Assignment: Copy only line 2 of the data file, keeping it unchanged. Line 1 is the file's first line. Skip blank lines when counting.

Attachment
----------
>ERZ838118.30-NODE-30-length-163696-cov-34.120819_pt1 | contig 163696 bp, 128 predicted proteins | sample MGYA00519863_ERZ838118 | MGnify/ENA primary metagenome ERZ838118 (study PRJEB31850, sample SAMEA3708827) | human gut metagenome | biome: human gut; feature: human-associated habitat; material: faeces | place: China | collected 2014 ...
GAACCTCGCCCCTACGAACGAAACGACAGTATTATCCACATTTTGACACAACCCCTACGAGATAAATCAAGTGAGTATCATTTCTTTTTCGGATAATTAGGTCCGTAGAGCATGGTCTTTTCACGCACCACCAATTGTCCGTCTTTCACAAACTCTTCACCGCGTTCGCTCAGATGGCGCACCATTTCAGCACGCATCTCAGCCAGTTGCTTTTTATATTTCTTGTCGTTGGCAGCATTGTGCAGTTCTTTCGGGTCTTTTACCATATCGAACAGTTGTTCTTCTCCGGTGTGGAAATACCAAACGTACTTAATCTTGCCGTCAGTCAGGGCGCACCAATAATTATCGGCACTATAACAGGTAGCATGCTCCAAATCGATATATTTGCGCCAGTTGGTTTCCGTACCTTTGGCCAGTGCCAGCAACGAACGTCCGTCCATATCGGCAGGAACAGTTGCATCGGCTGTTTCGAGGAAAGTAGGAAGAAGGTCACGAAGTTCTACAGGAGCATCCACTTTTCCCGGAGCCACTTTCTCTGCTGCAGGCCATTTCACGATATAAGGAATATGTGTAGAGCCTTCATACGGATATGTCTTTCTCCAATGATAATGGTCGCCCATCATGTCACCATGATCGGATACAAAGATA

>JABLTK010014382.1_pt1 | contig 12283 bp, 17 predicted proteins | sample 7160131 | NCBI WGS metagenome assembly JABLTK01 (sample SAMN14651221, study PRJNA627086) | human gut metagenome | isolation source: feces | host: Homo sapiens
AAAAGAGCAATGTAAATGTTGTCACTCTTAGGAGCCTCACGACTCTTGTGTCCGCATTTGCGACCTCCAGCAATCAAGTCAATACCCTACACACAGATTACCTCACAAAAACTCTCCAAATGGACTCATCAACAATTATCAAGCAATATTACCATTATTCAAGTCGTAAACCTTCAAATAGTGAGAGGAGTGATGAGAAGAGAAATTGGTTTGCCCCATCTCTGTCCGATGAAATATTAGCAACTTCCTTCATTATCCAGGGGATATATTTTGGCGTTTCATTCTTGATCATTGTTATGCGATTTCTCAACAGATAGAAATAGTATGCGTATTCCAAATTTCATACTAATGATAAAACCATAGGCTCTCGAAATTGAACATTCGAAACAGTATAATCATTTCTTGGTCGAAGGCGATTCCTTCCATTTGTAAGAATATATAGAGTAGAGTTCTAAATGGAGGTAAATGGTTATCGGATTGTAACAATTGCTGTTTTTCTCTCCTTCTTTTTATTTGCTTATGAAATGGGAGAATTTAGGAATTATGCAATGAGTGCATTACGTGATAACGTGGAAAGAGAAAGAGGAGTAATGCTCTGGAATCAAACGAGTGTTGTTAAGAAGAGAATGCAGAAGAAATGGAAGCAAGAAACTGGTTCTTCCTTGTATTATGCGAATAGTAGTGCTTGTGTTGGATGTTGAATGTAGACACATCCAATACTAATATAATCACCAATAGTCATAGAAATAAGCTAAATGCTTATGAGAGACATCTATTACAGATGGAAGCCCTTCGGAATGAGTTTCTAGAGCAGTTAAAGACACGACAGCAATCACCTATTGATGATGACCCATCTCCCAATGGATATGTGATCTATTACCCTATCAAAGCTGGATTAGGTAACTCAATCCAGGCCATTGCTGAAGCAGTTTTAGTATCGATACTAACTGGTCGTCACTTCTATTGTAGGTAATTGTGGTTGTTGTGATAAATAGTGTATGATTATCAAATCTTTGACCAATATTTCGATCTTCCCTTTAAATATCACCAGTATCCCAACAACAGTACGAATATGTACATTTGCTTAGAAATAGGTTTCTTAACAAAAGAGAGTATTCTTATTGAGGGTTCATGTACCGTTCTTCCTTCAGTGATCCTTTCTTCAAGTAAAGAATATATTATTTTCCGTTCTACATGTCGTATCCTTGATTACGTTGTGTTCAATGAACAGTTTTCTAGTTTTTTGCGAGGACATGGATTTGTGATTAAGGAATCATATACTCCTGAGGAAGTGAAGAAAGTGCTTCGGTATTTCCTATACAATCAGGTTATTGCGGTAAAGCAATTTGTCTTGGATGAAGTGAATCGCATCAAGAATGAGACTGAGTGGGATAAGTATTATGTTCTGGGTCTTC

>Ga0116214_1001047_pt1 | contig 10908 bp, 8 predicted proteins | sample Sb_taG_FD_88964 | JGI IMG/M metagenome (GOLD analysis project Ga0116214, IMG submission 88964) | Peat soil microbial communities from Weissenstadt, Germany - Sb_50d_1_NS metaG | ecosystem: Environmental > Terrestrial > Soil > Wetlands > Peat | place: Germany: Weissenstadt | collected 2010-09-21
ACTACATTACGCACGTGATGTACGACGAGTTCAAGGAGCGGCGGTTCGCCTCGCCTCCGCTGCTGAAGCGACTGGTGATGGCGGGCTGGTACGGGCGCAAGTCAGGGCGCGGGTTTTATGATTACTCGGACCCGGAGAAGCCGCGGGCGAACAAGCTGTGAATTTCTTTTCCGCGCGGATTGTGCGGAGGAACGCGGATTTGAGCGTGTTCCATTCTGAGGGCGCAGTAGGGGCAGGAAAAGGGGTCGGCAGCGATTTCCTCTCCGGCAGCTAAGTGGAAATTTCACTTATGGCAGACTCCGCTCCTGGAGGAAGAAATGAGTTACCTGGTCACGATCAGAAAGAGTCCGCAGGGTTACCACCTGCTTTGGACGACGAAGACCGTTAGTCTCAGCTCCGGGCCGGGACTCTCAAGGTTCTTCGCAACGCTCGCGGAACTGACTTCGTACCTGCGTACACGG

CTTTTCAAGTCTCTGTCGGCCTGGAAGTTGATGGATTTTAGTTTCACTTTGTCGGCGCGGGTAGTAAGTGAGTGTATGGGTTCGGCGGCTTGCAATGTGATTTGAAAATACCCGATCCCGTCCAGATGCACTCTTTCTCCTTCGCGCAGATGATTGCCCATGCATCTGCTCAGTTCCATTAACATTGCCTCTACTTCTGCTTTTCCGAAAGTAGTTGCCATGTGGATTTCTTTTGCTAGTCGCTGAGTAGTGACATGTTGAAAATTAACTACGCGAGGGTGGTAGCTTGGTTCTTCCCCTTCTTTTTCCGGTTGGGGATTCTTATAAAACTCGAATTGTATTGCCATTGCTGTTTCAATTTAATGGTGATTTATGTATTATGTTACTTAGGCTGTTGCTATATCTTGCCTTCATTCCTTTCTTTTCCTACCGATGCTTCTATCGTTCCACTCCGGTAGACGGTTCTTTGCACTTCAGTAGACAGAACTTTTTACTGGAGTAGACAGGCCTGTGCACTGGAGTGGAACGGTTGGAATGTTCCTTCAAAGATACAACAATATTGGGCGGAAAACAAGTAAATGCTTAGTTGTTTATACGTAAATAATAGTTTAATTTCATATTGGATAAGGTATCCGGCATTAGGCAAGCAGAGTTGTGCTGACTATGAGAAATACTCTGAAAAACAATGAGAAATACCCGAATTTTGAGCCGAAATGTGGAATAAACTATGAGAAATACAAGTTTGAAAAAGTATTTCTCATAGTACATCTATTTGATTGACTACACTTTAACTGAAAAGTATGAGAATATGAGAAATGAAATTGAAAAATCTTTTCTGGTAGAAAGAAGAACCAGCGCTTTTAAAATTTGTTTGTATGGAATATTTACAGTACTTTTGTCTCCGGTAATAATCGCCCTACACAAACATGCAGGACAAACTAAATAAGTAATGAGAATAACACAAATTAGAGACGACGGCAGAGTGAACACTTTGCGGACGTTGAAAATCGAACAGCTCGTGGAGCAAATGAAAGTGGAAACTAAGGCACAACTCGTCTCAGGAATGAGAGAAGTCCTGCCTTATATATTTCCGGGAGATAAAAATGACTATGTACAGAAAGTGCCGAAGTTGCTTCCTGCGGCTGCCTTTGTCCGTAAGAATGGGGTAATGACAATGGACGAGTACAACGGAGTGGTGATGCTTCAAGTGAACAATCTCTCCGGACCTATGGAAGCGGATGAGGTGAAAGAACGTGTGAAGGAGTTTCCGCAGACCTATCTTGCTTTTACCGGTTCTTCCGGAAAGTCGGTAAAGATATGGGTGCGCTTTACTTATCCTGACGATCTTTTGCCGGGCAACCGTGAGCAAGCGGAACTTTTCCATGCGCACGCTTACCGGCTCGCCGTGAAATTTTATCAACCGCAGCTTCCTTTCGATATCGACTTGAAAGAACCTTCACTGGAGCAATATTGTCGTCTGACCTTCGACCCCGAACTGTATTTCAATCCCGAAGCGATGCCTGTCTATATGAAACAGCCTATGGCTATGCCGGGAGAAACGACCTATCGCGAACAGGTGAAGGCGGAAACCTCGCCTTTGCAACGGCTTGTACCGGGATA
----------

GAACCTCGCCCCTACGAACGAAACGACAGTATTATCCACATTTTGACACAACCCCTACGAGATAAATCAAGTGAGTATCATTTCTTTTTCGGATAATTAGGTCCGTAGAGCATGGTCTTTTCACGCACCACCAATTGTCCGTCTTTCACAAACTCTTCACCGCGTTCGCTCAGATGGCGCACCATTTCAGCACGCATCTCAGCCAGTTGCTTTTTATATTTCTTGTCGTTGGCAGCATTGTGCAGTTCTTTCGGGTCTTTTACCATATCGAACAGTTGTTCTTCTCCGGTGTGGAAATACCAAACGTACTTAATCTTGCCGTCAGTCAGGGCGCACCAATAATTATCGGCACTATAACAGGTAGCATGCTCCAAATCGATATATTTGCGCCAGTTGGTTTCCGTACCTTTGGCCAGTGCCAGCAACGAACGTCCGTCCATATCGGCAGGAACAGTTGCATCGGCTGTTTCGAGGAAAGTAGGAAGAAGGTCACGAAGTTCTACAGGAGCATCCACTTTTCCCGGAGCCACTTTCTCTGCTGCAGGCCATTTCACGATATAAGGAATATGTGTAGAGCCTTCATACGGATATGTCTTTCTCCAATGATAATGGTCGCCCATCATGTCACCATGATCGGATACAAAGATA